Ireland's Child Care Institutions during the 20th. Century. Fo'T: The most vivid and passionate stories - banished babies, cruel orphanages, old abuses of power - have concerned things that went unnoticed, or at least unarticulated, at the time. News has often had to be redefined, not as the latest sensation but as that which everybody knew all along yet could not say.

Wednesday, January 31, 1996

Report strong on reporting abuse but weak on removing priests

THE long awaited report (January 96) of the bishops' committee on how to deal with clerical child sex abuse contains this paragraph. "in all instances where it is known or suspected that a child has been, or is being, sexually abused by a priest or religious the matter should be reported to the civil authorities". Shouldn't this also be the rule where an adult complains of past abuse in childhood? Just asking!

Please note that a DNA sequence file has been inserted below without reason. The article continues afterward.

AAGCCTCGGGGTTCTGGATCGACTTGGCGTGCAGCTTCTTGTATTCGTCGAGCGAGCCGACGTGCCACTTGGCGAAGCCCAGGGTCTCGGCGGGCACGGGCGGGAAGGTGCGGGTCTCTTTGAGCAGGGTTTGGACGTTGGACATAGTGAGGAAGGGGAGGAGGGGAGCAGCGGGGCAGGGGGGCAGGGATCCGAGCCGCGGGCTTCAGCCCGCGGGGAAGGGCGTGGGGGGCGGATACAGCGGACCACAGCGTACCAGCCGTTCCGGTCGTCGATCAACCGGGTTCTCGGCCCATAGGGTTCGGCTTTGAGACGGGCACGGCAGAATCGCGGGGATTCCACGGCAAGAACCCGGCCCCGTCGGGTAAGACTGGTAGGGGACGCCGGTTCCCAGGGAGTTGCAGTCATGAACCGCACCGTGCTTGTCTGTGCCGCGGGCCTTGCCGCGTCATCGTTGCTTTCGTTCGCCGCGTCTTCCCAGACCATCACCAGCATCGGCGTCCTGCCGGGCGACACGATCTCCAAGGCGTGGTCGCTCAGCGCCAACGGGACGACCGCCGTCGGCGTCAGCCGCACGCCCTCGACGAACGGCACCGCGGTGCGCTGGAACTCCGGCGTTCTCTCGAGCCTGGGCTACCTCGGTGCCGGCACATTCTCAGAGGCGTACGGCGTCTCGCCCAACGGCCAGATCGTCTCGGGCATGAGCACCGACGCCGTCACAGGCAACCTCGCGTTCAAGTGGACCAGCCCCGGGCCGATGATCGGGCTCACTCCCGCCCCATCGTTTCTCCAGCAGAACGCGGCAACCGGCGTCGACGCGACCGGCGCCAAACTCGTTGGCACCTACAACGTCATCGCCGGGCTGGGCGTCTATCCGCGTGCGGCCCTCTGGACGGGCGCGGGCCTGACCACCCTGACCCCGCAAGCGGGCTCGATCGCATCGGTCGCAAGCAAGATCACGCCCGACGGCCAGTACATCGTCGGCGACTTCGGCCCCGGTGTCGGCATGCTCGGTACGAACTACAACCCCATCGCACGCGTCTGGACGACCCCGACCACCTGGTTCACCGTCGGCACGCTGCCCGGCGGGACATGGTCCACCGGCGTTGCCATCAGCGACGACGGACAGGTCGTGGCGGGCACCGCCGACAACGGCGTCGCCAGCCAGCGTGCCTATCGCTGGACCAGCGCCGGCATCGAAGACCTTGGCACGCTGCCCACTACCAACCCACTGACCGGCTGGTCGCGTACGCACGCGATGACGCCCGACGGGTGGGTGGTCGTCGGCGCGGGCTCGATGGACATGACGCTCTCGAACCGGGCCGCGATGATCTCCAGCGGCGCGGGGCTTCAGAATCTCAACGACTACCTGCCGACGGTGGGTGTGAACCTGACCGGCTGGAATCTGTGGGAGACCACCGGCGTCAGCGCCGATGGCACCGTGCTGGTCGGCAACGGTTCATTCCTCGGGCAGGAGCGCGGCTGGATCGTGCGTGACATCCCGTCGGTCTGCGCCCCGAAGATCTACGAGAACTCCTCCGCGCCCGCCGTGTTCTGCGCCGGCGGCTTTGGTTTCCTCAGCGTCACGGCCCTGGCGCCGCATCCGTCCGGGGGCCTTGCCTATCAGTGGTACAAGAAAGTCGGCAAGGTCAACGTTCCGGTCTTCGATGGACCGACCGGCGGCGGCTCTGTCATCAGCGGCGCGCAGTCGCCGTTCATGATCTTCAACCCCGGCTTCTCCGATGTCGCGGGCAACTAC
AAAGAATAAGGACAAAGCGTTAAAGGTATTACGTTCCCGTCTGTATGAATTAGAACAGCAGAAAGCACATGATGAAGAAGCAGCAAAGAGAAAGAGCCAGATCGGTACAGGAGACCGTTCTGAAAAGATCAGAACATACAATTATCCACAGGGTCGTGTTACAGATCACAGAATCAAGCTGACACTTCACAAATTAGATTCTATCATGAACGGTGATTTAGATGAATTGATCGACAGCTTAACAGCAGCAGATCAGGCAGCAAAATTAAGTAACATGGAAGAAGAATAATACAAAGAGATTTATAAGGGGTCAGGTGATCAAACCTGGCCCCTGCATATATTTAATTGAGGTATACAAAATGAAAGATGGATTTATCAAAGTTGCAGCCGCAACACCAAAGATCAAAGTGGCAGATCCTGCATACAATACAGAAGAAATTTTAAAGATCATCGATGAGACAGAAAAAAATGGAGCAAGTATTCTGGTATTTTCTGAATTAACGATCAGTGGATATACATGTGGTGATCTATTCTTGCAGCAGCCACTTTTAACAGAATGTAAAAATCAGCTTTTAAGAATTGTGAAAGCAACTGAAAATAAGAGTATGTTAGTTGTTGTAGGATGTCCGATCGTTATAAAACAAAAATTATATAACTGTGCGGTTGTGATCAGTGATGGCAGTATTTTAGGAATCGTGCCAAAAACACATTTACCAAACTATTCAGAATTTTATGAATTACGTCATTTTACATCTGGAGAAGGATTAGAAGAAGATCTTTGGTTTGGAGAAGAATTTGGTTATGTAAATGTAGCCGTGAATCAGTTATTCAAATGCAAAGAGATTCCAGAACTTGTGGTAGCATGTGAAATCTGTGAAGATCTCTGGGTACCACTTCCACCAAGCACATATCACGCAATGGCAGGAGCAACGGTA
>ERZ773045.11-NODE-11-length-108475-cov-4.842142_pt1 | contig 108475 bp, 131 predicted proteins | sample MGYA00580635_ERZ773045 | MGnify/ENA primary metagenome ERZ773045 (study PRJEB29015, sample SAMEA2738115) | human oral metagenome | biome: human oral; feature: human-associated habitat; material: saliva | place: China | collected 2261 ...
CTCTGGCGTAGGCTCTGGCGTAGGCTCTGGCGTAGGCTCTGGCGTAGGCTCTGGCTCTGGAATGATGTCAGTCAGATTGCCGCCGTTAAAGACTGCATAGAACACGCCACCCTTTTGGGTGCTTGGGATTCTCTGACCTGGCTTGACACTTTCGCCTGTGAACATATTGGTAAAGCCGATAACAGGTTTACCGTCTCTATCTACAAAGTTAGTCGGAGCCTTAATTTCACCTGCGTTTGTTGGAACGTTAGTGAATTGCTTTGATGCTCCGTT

The Gardai should be notified immediately

The Conference of Religious (CORI), which has been running a child protection office for the past year, announced that it had decided to set up a telephone help line for victims and their families as soon as possible. They say that the church sees the Government's Stay Safe programme against bullying and abuse as a necessary foundation for future school based programmes to enable young people to "become aware of their right to say `no' to certain behaviour on the part of adults".

Mgr Alex Stenson, one of the Irish church's leading canon lawyers said yesterday that a bishop could only impose administrative leave on a priest if at the same time he initiated a "canonical penal process" against him. He pointed to the right of a priest and any Catholic under canon law to a "good reputation" and to privacy.
However, Mgr Stenson said that, even with safeguards to protect an accused priest's rights, the proposed structures would ensure that he could be removed within 48 hours of an allegation being passed to the police from any position where he might abuse children.